Up until now, none of the JWST’s candidate ancient galaxies have been confirmed. Until astronomers can confirm them, we’re in a bind. In one of his Starts With A Bang articles at Big Think, astrophysicist Ethan Siegel made that point eloquently. “If all of these ultra-distant galaxy candidates were real, we’d have too many of them too early, forcing us to rethink how galaxies begin forming within the Universe,” Siegel writes. “But we might be fooling ourselves completely, and we won’t know for sure with only our current data. There’s a tremendous difference between the light that a distant galaxy emits and the light that arrives at our eyes after journeying for billions of light-years across the Universe.”

More observations were needed to confirm any of these ancient candidates, and that’s what this team of researchers gathered. “The first images of the James Webb Space Telescope revealed so many early galaxies that we felt we had to test its results using the best observatory on Earth,” lead author Bakx said in a press release.

They chose a galaxy named GHZ2/GLASS-z12, one of the brightest and most robust candidates at z > 10, according to the JWST observations. z > 10 means that the light from the galaxy has been travelling for over 13.184 billion years and has travelled a distance of at least 26.596 billion light-years. As Siegel pointed out in his article, a lot can happen to light that travels over 26 billion light-years before reaching us.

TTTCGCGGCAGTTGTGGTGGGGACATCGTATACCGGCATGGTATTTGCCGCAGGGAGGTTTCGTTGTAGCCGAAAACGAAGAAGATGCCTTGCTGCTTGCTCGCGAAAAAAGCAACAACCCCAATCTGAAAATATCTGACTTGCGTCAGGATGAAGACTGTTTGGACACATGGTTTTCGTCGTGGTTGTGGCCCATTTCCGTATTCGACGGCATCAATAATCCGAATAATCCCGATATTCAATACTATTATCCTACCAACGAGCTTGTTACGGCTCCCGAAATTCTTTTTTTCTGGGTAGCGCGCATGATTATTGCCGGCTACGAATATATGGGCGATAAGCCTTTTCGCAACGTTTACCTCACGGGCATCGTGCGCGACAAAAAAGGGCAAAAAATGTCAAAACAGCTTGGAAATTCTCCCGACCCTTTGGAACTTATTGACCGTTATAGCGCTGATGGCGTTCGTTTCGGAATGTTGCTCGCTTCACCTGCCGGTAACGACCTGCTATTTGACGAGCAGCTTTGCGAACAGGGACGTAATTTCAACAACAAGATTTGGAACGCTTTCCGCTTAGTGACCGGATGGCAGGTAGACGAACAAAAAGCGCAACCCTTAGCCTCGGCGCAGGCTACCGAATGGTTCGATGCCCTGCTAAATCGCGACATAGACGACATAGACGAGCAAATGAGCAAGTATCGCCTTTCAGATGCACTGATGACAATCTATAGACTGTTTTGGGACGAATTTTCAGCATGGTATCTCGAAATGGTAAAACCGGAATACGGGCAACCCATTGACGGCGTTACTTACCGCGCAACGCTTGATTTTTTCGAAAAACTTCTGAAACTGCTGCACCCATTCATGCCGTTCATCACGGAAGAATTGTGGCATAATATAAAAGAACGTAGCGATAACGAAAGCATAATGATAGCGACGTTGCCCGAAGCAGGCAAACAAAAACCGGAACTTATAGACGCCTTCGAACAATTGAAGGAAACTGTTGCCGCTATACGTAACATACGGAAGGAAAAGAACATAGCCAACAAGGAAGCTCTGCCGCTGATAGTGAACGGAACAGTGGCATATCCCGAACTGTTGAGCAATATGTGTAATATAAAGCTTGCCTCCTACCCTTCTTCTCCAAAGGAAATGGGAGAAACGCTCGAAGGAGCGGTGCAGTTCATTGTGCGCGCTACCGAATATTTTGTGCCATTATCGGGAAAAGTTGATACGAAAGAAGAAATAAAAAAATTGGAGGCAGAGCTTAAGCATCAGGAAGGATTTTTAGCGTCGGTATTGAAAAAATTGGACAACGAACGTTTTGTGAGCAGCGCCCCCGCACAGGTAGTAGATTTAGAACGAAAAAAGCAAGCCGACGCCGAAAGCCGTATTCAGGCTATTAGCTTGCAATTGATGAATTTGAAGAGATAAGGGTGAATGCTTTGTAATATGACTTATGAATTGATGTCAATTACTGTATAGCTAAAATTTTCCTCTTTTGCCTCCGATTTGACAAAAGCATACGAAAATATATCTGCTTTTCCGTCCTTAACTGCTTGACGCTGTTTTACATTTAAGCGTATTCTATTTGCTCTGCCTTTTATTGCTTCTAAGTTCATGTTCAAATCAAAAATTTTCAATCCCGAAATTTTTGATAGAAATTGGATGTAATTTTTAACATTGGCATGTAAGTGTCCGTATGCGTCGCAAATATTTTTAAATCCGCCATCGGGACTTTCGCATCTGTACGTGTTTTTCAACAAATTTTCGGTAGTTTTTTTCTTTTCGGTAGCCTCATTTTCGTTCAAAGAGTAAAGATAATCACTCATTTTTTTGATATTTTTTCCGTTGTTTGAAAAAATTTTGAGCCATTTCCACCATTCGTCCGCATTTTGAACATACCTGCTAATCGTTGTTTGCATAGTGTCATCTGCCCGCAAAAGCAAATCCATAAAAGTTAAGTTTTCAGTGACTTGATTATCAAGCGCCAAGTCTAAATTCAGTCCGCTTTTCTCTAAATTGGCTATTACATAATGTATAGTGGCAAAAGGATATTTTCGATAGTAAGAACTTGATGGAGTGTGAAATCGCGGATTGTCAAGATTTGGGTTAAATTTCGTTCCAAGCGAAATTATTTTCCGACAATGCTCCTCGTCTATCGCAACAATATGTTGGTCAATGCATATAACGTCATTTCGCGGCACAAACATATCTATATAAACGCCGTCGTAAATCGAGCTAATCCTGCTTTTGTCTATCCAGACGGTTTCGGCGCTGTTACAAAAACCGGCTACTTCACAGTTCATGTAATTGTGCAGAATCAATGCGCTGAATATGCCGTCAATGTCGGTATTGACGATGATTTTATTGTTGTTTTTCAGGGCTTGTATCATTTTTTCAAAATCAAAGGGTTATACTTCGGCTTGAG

“Spectroscopy is needed to confirm the primeval nature of these candidates,” the authors write in their paper. It’s possible that the light from some of these galaxies is red due to dust rather than distance, and spectroscopy could help differentiate between the two. They turned to ALMA, the world’s most expensive ground-based telescope currently operating.

They used it to look for an oxygen line (O III) in the spectroscopy at the same frequency found in the JWST observations. O III is doubly-ionized oxygen, and it’s key because oxygen has a short formation time relative to other elements. Focusing on oxygen increased the likelihood of detection.